Cerebrovascular accident (CVA) or stroke causes brain damage leaving its victims with permanent disabilities. Smokers are twice as likely to have strokes and are almost a decade younger than non-smokers when they have them [9].

Smoking increases the risk of thrombosis in which a blood clot can get formed inside a blood vessel. In smokers, the rate of clot formation is dangerously high. Immediately after smoking, levels of thrombin, an enzyme that causes the blood to clot, are elevated in smokers which may lead to stroke. The role of fibrinogen, coagulation factors, and impaired fibrinolysis, possibly involve in thrombosis. Studies have implicated that smoking has an effect on various abnormalities of coagulation [10].

Effects on the brain

Nicotine directly affects on brain causing the smoker to addict into it. In addition to the chemical dependency, cigarette smokers suffer from higher rates of behavioural problems and stress. Smoking increases the stress. In contradictory to the general belief, smoking does not relieve stress. A smoker has a higher degree of stress than someone who does not smoke [11]. The feeling of relaxation that smokers experience while they are smoking is actually a return to the normal unstressed state that non-smokers experience all the time.

When compared to non-smokers, brain cells of smokers, specifically brain cell receptors have been shown to have less dopamine receptors [12]. Dopamine receptors are specific cell receptors found in the brain is believed to play an important role in addiction. Dopamine is naturally released in certain behaviours like eating, drinking and copulation. A feeling of relaxation is experienced when dopamine is released. One of the leading hypotheses regarding the mechanism of addiction theorizes that exposure to nicotine initially increases dopamine transmission, subsequently decreasing the function and number of dopamine receptors as well. The initial increase in dopamine activity due to nicotine results in the initial pleasant feelings for the smoker, but the subsequent decrease in dopamine leaves the smoker craving for more cigarettes. Long term smoking may continue to change brain chemistry decreasing dopamine receptors and thus yielding a more intense craving for cigarettes. These changes may be permanent. In addition it will affect other brain functions such as memory and intelligence because of the role played by these receptors in cognitive functions.

Studies have shown that smoking can lead to neuro inflammation, which can further lead to complications like multiple sclerosis. Neuro inflammation could occur due to NNK, a compound commonly found in all tobacco products. This compound which is a pro-carcinogen, becomes carcinogenic after it goes through metabolic processes in the body. It induces the white blood cells to attack brain cells, leading to significant neurological damage. Even though NNK does not seem to have a direct effect on the brain cells, it can lead to neuro inflammation [13].

Effects on the reproductive system

Use of tobacco affects every system involved in the reproductive process. Smoking remains a major cause of new-born deaths, early births and babies born with low birth weight even though smoking rates amongst pregnant women has fallen in recent years. Researchers have found that smoking is associated with:

5-8% premature births

13-19% cases of low birth weight in babies carried to full term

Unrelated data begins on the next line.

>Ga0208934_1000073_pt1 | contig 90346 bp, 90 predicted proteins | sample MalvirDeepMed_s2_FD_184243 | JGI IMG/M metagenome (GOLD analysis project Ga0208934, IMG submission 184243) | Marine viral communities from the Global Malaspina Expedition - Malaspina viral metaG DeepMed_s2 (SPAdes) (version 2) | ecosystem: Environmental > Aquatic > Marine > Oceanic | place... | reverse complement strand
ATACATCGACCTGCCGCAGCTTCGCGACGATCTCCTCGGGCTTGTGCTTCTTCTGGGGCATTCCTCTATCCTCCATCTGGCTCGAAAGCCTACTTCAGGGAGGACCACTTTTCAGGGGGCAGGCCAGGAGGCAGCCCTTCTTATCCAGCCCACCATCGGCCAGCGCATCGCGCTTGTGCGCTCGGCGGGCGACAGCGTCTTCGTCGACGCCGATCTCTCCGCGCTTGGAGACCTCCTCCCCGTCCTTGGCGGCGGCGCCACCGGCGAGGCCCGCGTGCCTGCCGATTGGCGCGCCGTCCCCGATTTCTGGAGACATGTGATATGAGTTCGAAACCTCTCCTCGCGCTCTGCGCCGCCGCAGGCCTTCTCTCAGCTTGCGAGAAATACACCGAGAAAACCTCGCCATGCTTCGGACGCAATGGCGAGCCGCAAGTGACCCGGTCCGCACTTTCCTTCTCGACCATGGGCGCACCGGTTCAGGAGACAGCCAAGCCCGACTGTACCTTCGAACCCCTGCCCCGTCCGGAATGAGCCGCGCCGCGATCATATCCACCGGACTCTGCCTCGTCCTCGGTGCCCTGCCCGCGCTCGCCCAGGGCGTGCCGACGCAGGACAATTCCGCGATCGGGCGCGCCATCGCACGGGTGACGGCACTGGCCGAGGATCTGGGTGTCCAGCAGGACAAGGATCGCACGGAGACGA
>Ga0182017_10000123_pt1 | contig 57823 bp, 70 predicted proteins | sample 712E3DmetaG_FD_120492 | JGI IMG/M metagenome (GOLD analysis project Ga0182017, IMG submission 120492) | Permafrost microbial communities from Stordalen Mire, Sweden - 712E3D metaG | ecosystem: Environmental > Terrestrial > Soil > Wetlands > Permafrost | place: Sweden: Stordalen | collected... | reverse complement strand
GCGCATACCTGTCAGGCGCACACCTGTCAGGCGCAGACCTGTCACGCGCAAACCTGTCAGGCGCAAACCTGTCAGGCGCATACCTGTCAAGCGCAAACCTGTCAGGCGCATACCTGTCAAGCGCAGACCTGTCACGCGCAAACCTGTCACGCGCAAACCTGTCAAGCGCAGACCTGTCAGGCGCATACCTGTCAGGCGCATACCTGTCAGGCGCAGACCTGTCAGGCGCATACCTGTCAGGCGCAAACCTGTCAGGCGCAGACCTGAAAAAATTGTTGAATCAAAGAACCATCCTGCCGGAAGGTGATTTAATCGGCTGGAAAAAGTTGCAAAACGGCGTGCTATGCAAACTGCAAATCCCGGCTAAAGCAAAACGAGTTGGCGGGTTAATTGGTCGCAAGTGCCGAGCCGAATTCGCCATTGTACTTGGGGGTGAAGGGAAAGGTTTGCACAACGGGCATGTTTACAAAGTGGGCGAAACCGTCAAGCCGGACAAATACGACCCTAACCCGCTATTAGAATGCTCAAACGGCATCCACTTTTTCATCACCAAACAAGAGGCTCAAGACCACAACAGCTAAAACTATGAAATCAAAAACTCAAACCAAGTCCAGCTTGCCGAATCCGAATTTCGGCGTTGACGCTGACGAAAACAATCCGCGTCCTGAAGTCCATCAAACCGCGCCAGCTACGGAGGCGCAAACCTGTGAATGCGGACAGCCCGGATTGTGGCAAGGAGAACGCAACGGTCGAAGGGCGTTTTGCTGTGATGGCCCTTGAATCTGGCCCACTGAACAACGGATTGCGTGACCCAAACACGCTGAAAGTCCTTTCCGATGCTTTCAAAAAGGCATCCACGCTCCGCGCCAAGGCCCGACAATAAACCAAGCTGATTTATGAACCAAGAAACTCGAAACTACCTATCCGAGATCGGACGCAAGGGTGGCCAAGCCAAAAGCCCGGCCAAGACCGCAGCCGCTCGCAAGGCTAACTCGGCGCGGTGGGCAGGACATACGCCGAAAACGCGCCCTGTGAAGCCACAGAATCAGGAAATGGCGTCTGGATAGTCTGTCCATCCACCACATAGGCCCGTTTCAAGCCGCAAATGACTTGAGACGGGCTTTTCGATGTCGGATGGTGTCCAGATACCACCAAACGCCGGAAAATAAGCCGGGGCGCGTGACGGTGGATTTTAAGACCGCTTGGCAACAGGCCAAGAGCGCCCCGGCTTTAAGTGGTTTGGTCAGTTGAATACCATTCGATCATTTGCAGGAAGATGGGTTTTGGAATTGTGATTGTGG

5-7% preterm-related deaths

23-34% deaths caused by sudden infant death syndrome (cot death)

In the UK, smoking in pregnancy causes up to 5,000 miscarriages, 300 perinatal deaths and around 2,200 premature births each year [14].

Smoking can have a negative impact on female fertility. Women who smoke take longer to conceive than women who do not smoke. Tobacco consumption affects uterine receptivity reducing the chances of conceiving in a smoker fall by 10 to 40% per cycle. Women who smoke take a longer duration to conceive than non-smokers [15].

It has been found that smoking reduces the success rates of fertility treatment. In assisted reproductive treatments, women who smoke have demonstrated significant negative effects [16]. Furthermore in case of women undergoing in vitro fertilisation (IVF), exposure to second hand smoke can be as harmful as smoking itself.

Moreover, maternal smoking may have a negative impact on the fertility of the off-spring too. The number of germ cells and somatic cells has been shown to reduce in babies born to mothers who smoked during pregnancy [17].

Foetal growth and birth weight

Babies born to women who smoke are on average 200-250 grams lighter than babies born to non-smoking mothers. Research suggests that cigarettes can impede the blood flow in the placenta restricting the amount of nutrients that reach the foetus [18].

Other risks of smoking during pregnancy

Off springs of smokers are at a greater risk of congenital defects including an increased risk of oral clefts.

Maternal smoking and early childhood exposure to second hand smoke may cause emphysema in adulthood.

Babies born to mothers smoking during pregnancy have shown high foetal testosterone which can leads to autism, attention deficit hyperactivity disorder (ADHD), conduct disorder and antisocial behaviour.

The risk of psychiatric morbidity is significantly higher in the children of mothers who smoke during pregnancy. Maternal smoking has been associated with an increased risk of learning difficulties.

Smoking cigarettes may contribute to insufficient breast milk production. Milk production is reduced by more than 250 ml per day compared with non-smoking mothers.

Smoking is associated with early onset of menopause with the natural menopause occurring up to two years earlier in smokers.